Note: Dr. Adams will be speaking this Wednesday (October 6th) at UNC-Charlotte. The speech, which is free and open to the public, will start at 7 p.m. in the Student Union Theater.
Plans for National Coming Out Day are going well all across North Carolina – especially at UNC-Charlotte (UNCC). Conservative students at UNCC are planning a Conservative Coming Out Day in response to National Coming Out Day. I will be there to offer a diverse perspective on an important issue that has been largely ignored on our nation’s campuses. My speech will highlight several pending cases, which show that homosexuals are not the principal victims of civil rights violations in this country. Instead, they are the principal perpetrators of civil rights violations in this country – especially on our college campuses.
After my speech, there will be a reception where I will be asking that camouflaged cupcakes be served to all in attendance. I am asking the College Republicans to provide camouflaged cupcakes in order to highlight an interesting case that is developing at Indiana University-Purdue University Indianapolis (IUPUI) where plans for National Coming Out Day are not proceeding very smoothly.
City officials in Indianapolis are investigating a bakery that refused to take an order from an IUPUI student group seeking rainbow-colored cupcakes for their National Coming Out Day. A spokesman for Mayor Greg Ballard said city officials are conducting an investigation into a bakery, Just Cookies, which declined to take the order.
After the so-called diversity group ordered the rainbow cupcakes Just Cookies co-owner David Stockton told them theirs was a family-run business. He also explained that he has two young, impressionable daughters and, therefore, thought it was best not to make the cupcakes.
Then the government got involved. "Whatever this gentleman's personal views are, it cannot interfere with the providing of a service or allowing someone to buy their goods," said an official of the local government.
That’s good to know. I’m sure some Nazi group would love to visit the local Jewish tailor and have him make them all Nazi uniforms. And the Jewish merchant should definitely be forced by the government to provide services to members of a political movement seeking to destroy him. Of course, comparing gays to Nazis is unfair to the Nazis. The Nazi party doesn’t have much of a presence on America. But the Gaystapo certainly does.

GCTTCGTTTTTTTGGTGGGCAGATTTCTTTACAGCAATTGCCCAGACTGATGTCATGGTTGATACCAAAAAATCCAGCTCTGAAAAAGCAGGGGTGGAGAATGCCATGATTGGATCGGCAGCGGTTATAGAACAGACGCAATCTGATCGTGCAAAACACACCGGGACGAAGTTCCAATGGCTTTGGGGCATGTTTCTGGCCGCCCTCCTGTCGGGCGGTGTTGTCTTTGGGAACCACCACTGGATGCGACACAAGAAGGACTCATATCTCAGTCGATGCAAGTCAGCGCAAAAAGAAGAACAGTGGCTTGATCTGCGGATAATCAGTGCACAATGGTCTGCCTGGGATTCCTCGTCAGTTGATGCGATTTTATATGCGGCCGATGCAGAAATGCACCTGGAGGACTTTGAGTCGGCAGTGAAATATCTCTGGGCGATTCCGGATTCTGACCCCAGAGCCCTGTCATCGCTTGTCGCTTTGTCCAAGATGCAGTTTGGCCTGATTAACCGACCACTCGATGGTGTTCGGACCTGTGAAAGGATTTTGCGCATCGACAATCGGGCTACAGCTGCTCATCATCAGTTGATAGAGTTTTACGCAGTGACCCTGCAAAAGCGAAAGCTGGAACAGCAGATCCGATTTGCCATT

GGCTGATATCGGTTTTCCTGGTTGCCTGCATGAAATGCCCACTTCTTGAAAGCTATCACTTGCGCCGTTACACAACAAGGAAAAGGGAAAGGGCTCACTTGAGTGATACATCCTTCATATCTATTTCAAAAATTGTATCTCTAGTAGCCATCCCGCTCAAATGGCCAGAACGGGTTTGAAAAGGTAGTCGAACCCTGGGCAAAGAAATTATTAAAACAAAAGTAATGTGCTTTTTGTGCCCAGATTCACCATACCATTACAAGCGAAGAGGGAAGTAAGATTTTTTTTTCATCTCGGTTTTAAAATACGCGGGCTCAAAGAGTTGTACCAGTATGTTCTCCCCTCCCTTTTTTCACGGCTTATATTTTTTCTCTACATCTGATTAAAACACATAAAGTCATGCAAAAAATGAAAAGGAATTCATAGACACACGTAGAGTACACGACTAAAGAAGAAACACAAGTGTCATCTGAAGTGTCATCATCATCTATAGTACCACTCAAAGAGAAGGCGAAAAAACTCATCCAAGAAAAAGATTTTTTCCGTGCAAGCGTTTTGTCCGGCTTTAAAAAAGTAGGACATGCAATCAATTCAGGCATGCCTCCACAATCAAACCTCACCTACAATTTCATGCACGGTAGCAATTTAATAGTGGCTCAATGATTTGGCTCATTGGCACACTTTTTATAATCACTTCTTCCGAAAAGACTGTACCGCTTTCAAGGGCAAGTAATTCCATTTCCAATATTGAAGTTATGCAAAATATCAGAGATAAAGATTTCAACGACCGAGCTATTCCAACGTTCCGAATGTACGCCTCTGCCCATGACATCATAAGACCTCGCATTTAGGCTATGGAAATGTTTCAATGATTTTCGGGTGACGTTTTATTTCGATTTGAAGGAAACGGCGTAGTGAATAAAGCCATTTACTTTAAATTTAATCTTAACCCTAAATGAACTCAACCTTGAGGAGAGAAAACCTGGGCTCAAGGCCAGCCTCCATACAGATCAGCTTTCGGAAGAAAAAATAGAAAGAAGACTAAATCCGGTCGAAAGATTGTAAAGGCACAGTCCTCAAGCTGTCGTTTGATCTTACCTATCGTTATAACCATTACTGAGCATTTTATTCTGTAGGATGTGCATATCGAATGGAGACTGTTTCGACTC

In the wake of the IUPUI cupcake controversy, a student told a local Fox News station "I don't want to topple anybody at all. I just think it's important we ask ourselves and Just Cookies asks themselves why they made the statement, why they're making these choices and how it's ultimately affecting their business and the community as a whole."
What an arrogant statement! Everyone knows that such behavior is dictated by an anti-gay gene. Homosexuals are not the only ones who can dodge criticism by making phony genetic arguments unsupported by evidence. I should know. I was born with the sarcasm gene.
Indianapolis city officials are working to determine whether the rainbow cupcake order was refused because the bakery couldn't provide the desired product or because something else was at play. I can save them the time and money involved in any continuing investigation by telling them there is something else in play. That “something else” is called religious liberty.
Our Founders fought to preserve religious expression, including freedom of conscience, because they knew it was vital to the preservation of our nation. They thought it was so important they put it in the Bill of Rights just before the parts about sodomy and abortion. Oh wait! There’s nothing in the Bill of Rights about sodomy and abortion. Sorry about that. It must be my sarcasm gene, which actually is capable of being passed on from generation to generation.
The Indianapolis mayor’s spokesperson told Foxnews.com: "It's the other proprietor stating his personal views, that's the problem, because that's not the image of the City Market and the image Mayor Ballard is trying to portray. That's beyond the pale."
Stating personal views in public is a “problem” that is “beyond the pale”? That’s the gayest thing I’ve ever heard.
Stevi Stoesz is the spokeswoman for City Market, a nonprofit organization with a 13-member board of directors. She said officials there found the bakery's alleged conduct inappropriate. She told Foxnews.com, "As a public marketplace, we find it unacceptable, and this is very much an equal accommodations establishment. We are working with the mayor's office and city [attorneys] to resolve the issue expediently."
Well that clarifies everything, doesn’t it? It’s a public marketplace, not a marketplace of ideas. I’m glad someone came right out and said it.